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Andrew Thomas: Ready or not, he has to lead the Giants’ offensive line

Suddenly, the 22-year-old left tackle is the anchor of a vastly changed Giants’ offensive line

NFL: Player Headshots 2021
Andrew Thomas
Vincent Carchietta-USA TODAY Sports

Andrew Thomas has had to grow up fast as an NFL player.

A year ago, drafted No. 4 overall, Thomas was the youngest player on the New York Giants’ roster for most of the season. Still, he was, in his words, “thrown into the fire” as the critical left tackle position.

That, as Giants fans know, did not go well. Thomas gave up the most sacks (10) and second-most quarterback pressures (57) of any NFL tackle.

“It was definitely a challenge, but I wanted it,” Thomas told Big Blue View Thursday in an exclusive interview on the patio overlooking the team’s practice fields. “That’s what I worked for from the beginning. I wanted to play in the NFL, play in the big games. Left tackle, that’s a huge responsibility and you have to be prepared to play that, and I learned that last year.

“I wouldn’t change it for anything because I think I learned a lot and it helped me as a player and as a person.”

Thomas has played well thru two games. He has surrendered just four pressures in 88 pass-blocking snaps, per Pro Football Focus, and his pass-blocking efficiency rating has jumped from 94.2 last season to 97.5 so far this season.

“Put on the tape and he’s doing his job and doing it at a high level,” offensive line coach Rob Sale said on Thursday.

Now, Thomas faces a new challenge.


Team captain Nick Gates and starting left guard Shane Lemieux are already on IR. Matt Peart, expected to be the starting right tackle, has already lost that job to Nate Solder. Thomas and Will Hernandez are now the only players remaining from the team’s planned starting offensive line.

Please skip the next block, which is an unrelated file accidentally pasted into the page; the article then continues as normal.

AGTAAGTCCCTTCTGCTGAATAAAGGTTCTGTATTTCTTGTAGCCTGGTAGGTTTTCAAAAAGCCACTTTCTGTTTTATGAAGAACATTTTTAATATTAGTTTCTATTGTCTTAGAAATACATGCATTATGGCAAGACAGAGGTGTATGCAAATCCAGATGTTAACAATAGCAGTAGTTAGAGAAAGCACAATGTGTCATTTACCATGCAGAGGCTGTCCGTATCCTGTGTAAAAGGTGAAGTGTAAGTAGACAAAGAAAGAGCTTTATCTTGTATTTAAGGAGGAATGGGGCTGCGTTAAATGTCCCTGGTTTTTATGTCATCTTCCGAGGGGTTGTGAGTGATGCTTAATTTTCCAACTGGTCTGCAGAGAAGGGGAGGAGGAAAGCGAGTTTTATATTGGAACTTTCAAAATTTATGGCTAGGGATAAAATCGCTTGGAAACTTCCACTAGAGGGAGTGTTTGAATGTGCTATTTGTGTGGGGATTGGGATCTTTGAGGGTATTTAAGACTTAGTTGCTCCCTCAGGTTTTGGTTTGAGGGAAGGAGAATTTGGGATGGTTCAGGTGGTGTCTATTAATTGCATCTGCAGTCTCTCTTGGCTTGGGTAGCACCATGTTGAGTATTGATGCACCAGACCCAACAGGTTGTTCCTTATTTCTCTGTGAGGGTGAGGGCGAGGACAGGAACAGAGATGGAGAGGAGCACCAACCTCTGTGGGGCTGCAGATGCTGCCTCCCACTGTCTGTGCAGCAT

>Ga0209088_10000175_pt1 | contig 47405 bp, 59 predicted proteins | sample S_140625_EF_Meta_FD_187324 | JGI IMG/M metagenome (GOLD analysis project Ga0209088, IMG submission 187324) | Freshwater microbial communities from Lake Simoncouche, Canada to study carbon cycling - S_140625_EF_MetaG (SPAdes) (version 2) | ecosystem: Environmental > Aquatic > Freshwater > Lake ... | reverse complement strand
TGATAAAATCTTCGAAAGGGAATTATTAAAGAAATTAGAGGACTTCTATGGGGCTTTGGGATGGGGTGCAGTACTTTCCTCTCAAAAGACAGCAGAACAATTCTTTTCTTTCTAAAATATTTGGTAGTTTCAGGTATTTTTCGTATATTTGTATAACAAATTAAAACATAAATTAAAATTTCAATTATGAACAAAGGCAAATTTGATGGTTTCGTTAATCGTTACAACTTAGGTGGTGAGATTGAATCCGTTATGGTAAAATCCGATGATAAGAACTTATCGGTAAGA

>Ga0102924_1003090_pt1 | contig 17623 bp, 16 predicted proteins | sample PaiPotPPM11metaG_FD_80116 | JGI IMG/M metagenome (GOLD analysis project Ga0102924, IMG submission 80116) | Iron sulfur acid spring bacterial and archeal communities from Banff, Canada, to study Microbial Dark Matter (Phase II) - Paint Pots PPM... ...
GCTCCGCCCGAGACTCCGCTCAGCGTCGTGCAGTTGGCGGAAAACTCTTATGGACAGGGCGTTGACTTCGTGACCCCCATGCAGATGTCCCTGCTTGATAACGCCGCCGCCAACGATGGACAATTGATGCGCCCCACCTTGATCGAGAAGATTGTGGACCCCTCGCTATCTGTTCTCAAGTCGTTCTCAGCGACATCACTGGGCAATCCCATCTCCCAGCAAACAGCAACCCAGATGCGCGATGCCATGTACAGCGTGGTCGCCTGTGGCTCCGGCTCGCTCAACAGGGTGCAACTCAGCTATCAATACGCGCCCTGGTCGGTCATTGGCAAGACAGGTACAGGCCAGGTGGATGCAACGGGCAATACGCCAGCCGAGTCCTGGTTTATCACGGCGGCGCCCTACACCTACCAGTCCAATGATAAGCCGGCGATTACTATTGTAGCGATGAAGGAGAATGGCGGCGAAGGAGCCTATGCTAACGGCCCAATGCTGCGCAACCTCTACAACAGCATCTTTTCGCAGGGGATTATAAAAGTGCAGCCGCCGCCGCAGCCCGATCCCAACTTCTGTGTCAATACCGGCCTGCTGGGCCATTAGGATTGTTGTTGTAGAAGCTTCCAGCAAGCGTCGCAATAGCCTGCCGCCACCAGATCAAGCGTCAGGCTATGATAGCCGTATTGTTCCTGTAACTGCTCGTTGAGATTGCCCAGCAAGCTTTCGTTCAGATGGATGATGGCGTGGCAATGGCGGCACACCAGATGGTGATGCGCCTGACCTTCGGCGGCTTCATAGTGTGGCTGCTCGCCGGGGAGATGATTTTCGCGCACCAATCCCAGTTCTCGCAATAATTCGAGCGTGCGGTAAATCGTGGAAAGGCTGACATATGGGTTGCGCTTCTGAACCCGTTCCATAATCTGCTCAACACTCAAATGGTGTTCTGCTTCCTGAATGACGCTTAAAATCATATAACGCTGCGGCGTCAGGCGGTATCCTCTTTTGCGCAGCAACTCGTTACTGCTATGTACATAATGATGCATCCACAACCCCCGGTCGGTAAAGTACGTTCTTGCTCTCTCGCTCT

By virtue of the position he plays, and the place in which he was drafted, Thomas is now the leader of the offensive line. Ready or not.

Is that fair? At 22, he is still the fifth-youngest player on the roster. He is still finding his way as an NFL player — two good games don’t mean all of his flaws are fixed, or that he will play 15 more good ones.

I put that question to Sale on Thursday.

“Yeah,” Sale said. “That’s what type of player I think he can be. He has to approach that way mentally to be the leader. Now you look at it in the room right now we had two guys that were the pulse, the energy, the juice in the room that had a good, infectious attitude in Shane and Nick every single day. Now everybody’s gonna look around and alright ‘who’s that guy?’ Andrew needs to be that guy.”

Thomas is not only young, but he is also quiet. He does not have a gregarious or forceful personality. Stepping outside his individual role and leading is not necessarily comfortable for him.

“I challenge him every single day,” Sale said. “He’s a quiet guy that kinda handles his business and the work.”

Comfortable or not, the 6-foot-5, 320-pound Thomas understands the responsibility that has now been placed upon his massive shoulders.